A Georgia garden man shares drought-tolerant perennials
My area last Friday, Saturday and Sunday had fluctuating 78 to 90 percent chances of rain. In fact, the weather was overcast and gloomy with fog throughout the three days, however, there was no heavy rainfall to relieve the drought in Garden Guy’s home.
The next drought monitoring map or report will be on Thursday, but most are not expecting major changes. My friend Dr. Allen Owings said Louisiana has had a good 3 to 5 inches of rain in areas, but the university lakes in Louisiana are completely dry.
With almost no rain in much of the South and Southeast this past summer, many of us are back to thinking about hardy plants as well as water conservation. I was looking through my photos from last summer and was blown away by the beautiful flowers. The reason is because I felt like I worked my ass off. It’s been the most miserable summer.
But while azaleas were weakening or dying here and hydrangeas were wilting there, some hardy perennials and annuals were strutting their stuff as “drought all-stars.” I’ve written about many of these things over the past couple of years, but never from the perspective of simply being a survivor of a brutal summer.
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I’m in the hot and humid Southeast, so I was always picking flowers that could handle the heat, were beautiful and brought in pollinators. I never thought about drought tolerance. I usually worry more if I have good enough drainage so the plants don’t drown. We don’t have drought here.
That is, until this year.
The drought stars did so well that they taught me a lesson: I pampered the plants too much. Examples include Meant to Bee Queen Nectarine and the new Royal Raspberry agastache. They enjoyed last summer so much that they formed tight groups that predicted great things in the spring. The same goes for the upscale bee balm Red Velvet and Pink Chenille as well as the colour-coded Echinacea, all of which have indigenous DNA throughout.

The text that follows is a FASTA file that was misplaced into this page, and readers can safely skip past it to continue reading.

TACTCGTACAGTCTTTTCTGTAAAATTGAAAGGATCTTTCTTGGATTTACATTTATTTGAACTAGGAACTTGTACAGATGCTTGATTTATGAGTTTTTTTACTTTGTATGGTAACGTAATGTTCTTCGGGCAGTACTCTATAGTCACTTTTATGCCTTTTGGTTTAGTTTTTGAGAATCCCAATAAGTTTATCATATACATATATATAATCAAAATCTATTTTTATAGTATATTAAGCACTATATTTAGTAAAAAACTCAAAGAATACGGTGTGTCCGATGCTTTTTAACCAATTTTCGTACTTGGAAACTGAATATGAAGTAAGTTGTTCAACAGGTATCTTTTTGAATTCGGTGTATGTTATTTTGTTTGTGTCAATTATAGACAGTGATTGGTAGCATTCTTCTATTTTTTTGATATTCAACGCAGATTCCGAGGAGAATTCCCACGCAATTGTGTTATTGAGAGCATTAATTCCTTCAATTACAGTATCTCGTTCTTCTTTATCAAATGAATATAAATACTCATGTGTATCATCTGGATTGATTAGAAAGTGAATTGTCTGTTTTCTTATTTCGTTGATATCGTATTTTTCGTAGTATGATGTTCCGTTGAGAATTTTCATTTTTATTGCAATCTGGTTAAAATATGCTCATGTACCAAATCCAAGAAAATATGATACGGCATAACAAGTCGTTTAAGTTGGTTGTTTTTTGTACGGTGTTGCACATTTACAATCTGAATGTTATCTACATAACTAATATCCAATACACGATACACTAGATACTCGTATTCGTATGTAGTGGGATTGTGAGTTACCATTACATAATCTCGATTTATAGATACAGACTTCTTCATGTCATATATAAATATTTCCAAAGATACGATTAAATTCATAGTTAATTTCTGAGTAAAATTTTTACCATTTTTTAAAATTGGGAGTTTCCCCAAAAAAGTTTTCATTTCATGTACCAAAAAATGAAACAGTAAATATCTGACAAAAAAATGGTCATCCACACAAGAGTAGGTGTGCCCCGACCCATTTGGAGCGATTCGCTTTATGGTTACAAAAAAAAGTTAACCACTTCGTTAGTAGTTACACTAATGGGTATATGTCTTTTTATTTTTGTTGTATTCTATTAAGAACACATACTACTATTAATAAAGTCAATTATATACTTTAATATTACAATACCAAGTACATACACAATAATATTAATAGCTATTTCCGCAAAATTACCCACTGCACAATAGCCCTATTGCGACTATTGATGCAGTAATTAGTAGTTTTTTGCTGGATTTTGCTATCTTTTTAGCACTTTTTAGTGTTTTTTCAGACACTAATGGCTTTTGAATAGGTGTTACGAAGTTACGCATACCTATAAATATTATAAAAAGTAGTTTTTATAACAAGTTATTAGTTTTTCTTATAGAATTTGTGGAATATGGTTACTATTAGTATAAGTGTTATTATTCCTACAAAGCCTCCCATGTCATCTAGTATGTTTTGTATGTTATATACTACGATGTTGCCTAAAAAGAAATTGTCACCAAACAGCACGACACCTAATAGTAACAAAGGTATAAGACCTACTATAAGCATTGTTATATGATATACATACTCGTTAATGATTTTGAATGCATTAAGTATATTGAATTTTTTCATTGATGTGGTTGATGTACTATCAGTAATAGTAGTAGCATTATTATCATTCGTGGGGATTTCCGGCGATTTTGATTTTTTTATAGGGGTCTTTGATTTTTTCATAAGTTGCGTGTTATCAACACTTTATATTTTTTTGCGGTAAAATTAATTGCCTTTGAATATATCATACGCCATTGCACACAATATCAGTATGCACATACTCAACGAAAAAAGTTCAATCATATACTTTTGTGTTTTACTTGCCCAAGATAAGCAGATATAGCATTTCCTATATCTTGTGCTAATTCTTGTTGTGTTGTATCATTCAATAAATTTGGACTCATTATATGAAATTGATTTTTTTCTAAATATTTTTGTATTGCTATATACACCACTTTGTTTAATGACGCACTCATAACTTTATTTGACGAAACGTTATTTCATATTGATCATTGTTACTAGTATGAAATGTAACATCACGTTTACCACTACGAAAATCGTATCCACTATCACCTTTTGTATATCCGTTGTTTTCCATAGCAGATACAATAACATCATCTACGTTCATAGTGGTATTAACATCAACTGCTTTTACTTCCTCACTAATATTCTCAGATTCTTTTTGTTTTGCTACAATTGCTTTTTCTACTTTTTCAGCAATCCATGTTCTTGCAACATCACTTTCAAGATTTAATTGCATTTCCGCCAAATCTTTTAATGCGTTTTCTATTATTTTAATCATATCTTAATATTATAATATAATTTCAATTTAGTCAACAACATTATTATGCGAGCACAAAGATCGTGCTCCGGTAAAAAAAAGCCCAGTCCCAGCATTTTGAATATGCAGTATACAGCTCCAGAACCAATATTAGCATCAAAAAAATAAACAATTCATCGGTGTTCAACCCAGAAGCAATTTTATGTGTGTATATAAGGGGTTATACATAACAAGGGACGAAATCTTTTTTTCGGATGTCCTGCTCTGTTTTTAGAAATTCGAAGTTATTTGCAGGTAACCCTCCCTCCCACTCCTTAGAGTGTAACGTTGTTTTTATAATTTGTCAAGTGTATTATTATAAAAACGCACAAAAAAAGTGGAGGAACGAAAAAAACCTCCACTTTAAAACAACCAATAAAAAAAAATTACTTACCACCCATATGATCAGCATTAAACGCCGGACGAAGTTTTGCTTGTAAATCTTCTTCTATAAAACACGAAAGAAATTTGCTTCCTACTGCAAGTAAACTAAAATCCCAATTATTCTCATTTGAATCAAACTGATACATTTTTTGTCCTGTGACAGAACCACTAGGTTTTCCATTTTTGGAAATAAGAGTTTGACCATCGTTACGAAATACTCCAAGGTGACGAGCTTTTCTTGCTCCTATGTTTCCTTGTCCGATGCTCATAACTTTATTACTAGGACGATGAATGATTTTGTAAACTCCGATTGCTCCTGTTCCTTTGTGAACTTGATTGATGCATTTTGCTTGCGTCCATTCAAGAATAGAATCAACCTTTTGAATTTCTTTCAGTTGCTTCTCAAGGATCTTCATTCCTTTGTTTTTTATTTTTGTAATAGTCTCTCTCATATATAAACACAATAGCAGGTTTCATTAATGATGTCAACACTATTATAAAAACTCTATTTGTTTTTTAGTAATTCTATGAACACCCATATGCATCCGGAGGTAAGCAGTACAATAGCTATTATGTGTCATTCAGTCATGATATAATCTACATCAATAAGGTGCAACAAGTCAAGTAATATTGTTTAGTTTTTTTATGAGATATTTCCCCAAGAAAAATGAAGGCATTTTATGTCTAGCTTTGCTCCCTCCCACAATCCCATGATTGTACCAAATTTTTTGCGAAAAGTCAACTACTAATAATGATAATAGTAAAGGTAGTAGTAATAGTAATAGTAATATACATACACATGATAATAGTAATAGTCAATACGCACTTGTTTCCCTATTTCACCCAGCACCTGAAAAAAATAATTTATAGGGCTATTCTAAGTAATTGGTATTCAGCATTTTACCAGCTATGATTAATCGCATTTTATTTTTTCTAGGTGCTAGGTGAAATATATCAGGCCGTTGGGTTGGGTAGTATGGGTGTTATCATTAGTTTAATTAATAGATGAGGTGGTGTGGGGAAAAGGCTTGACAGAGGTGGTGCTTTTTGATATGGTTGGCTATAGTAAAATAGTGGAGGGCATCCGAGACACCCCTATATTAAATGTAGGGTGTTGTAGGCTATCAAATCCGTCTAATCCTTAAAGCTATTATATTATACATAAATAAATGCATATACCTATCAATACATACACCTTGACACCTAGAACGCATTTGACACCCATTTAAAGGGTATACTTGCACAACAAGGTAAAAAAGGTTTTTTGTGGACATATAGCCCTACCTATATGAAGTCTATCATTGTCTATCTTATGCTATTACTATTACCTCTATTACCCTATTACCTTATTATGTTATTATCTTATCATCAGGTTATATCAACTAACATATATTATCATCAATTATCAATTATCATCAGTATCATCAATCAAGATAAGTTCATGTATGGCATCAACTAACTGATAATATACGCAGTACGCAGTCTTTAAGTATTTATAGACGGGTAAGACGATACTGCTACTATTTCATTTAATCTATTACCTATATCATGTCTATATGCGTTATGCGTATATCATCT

One plant that has consistently exceeded all expectations is Augusta Lavender Heliotrope. I planted it in a dirt spot on the side of a slope that is impossible to water even when it’s not in drought. But it has blossomed and is thriving now in December. The Augusta Lavender Heliotrope is a stunning plant that is perennial in zone 8 and warmer.
These luscious lantanas may be the toughest flowers on the planet and are the leaders of the All Stars of the Drought team. I’m on my 4th year with Luscious Royale Cosmo, Marmalade, Golden Gate, Citron, and Citrus Blend. I have never seen a single wilt. They seem to be celebrating the heat and drought of 2023 with their gorgeous blooms.
Rockin Playin’ the Blues salvia was a champion at every site I planted as well as the one my son James used. I wrote this column on December 4th, and they are thriving. Blue is simply the most attractive color in the landscape. It makes sense that these are rugged perennials in zones 7 and warmer, as both of their parents are native to Mexico, Texas and New Mexico.
Finally you have to say hello to the Truffula Pink gomphrena. These also form a tight clump that makes me think they may come back in the spring even though it is considered an annual in my area. I’ve been guilty of spoiling this prize winner too, but I’ll be enjoying the abundant water supply in all of these, next year.
As the drought stars taught me something, a frightening thought crossed my mind. What if that’s the case next year? What if we were in a period like Colorado in the late 1970s? This is exactly what prompted the Denver Water Department to develop the term “xeriscape” in 1981 along with its seven basic principles.
Most of us felt that drought would never affect us. Unfortunately, many find themselves in one now and no one knows when it will subside. The drought monitoring map shows that this experience was an epic event. With continued severe drought, should we reconsider our landscape design, plant selection and irrigation methods for 2024?
All the drought stars I mentioned above are a good place to start for beauty, hardiness and pollinators.
Follow Norman Winter on Facebook @NormanWinterTheGardenGuy for more photos and garden inspiration. See more columns by Norman at SavannahNow.com/lifestyle/home-garden/.